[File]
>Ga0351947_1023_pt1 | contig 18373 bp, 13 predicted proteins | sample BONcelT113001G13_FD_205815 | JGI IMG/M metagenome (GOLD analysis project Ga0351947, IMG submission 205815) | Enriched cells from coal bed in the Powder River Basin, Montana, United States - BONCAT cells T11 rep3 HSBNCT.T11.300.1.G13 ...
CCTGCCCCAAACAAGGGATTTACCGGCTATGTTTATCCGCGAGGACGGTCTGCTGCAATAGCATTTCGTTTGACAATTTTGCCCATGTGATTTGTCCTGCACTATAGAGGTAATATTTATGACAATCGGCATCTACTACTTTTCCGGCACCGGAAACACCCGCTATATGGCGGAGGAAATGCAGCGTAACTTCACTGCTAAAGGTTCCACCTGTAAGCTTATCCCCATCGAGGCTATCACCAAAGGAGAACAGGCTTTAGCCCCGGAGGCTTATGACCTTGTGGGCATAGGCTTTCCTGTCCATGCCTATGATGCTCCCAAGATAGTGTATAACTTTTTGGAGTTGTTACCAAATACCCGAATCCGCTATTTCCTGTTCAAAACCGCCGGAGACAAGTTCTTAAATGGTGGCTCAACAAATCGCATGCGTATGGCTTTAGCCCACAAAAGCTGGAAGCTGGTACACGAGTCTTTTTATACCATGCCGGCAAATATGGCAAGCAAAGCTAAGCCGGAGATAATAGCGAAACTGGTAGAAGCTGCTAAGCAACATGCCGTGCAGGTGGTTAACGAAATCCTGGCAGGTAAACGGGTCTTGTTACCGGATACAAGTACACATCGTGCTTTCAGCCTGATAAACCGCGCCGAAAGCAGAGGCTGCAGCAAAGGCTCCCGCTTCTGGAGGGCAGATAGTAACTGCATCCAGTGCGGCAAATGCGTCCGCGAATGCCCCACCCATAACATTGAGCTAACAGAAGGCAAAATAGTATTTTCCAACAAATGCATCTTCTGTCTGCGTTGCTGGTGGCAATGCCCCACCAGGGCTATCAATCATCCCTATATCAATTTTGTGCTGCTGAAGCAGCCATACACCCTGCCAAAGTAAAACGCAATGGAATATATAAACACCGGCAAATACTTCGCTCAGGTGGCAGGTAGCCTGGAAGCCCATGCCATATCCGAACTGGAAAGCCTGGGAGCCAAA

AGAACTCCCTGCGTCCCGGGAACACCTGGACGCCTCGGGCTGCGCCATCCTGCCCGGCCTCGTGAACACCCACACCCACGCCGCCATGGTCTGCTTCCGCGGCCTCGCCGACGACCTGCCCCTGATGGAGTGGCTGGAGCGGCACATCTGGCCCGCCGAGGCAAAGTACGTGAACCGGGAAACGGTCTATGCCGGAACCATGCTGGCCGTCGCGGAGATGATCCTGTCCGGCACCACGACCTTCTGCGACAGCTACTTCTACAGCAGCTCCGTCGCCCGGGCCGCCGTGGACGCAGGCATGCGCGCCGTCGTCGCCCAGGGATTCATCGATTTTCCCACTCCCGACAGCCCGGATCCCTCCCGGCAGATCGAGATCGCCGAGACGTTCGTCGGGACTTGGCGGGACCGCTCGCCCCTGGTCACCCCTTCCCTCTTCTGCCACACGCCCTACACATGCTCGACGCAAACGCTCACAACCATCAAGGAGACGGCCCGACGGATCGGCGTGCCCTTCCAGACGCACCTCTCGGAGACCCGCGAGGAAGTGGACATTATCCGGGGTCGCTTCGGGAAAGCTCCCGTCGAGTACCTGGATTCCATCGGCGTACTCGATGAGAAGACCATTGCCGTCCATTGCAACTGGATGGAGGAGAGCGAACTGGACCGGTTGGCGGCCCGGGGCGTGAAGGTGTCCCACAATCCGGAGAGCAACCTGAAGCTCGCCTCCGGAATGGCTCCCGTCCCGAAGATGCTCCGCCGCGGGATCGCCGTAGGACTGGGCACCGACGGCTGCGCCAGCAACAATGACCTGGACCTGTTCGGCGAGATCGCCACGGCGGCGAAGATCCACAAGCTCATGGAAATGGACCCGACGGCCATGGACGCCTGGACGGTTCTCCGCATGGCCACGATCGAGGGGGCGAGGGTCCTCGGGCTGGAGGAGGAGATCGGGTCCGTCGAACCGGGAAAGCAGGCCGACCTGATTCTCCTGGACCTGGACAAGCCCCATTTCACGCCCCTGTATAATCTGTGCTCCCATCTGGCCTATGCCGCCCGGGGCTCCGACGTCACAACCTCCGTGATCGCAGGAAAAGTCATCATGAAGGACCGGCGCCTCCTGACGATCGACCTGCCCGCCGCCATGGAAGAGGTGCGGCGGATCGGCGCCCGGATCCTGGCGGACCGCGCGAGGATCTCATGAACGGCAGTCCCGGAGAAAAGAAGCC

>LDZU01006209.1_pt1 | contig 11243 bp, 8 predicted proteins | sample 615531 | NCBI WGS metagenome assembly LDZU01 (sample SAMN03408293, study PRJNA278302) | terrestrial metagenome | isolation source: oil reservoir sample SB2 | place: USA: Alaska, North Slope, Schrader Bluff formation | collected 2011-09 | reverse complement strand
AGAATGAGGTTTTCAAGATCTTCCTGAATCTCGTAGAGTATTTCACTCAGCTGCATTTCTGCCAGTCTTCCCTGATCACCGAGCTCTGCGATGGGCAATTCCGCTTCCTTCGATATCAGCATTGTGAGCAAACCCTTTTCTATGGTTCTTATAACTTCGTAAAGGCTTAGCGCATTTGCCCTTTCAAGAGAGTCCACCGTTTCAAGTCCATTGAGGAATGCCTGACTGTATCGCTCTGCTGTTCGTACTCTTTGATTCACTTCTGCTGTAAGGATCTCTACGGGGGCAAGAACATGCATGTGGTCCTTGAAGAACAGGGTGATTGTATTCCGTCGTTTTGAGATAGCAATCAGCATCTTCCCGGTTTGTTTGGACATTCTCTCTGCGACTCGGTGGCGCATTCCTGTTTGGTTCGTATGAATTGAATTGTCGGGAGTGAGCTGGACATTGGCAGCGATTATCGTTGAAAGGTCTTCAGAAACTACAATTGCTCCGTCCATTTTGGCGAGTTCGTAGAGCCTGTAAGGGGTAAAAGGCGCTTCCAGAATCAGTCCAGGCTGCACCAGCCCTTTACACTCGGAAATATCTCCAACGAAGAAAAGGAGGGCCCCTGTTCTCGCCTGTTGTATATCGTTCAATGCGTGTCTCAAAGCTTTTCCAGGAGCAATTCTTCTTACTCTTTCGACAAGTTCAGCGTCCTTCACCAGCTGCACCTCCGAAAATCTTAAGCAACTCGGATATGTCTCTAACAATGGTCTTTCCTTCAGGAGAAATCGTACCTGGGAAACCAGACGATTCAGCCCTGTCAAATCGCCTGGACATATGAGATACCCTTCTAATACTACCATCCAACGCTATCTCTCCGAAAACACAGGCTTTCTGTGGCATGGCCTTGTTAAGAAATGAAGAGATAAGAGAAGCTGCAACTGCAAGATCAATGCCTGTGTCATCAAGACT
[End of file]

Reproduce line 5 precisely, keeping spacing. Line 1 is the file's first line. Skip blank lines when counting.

AGAATGAGGTTTTCAAGATCTTCCTGAATCTCGTAGAGTATTTCACTCAGCTGCATTTCTGCCAGTCTTCCCTGATCACCGAGCTCTGCGATGGGCAATTCCGCTTCCTTCGATATCAGCATTGTGAGCAAACCCTTTTCTATGGTTCTTATAACTTCGTAAAGGCTTAGCGCATTTGCCCTTTCAAGAGAGTCCACCGTTTCAAGTCCATTGAGGAATGCCTGACTGTATCGCTCTGCTGTTCGTACTCTTTGATTCACTTCTGCTGTAAGGATCTCTACGGGGGCAAGAACATGCATGTGGTCCTTGAAGAACAGGGTGATTGTATTCCGTCGTTTTGAGATAGCAATCAGCATCTTCCCGGTTTGTTTGGACATTCTCTCTGCGACTCGGTGGCGCATTCCTGTTTGGTTCGTATGAATTGAATTGTCGGGAGTGAGCTGGACATTGGCAGCGATTATCGTTGAAAGGTCTTCAGAAACTACAATTGCTCCGTCCATTTTGGCGAGTTCGTAGAGCCTGTAAGGGGTAAAAGGCGCTTCCAGAATCAGTCCAGGCTGCACCAGCCCTTTACACTCGGAAATATCTCCAACGAAGAAAAGGAGGGCCCCTGTTCTCGCCTGTTGTATATCGTTCAATGCGTGTCTCAAAGCTTTTCCAGGAGCAATTCTTCTTACTCTTTCGACAAGTTCAGCGTCCTTCACCAGCTGCACCTCCGAAAATCTTAAGCAACTCGGATATGTCTCTAACAATGGTCTTTCCTTCAGGAGAAATCGTACCTGGGAAACCAGACGATTCAGCCCTGTCAAATCGCCTGGACATATGAGATACCCTTCTAATACTACCATCCAACGCTATCTCTCCGAAAACACAGGCTTTCTGTGGCATGGCCTTGTTAAGAAATGAAGAGATAAGAGAAGCTGCAACTGCAAGATCAATGCCTGTGTCATCAAGACT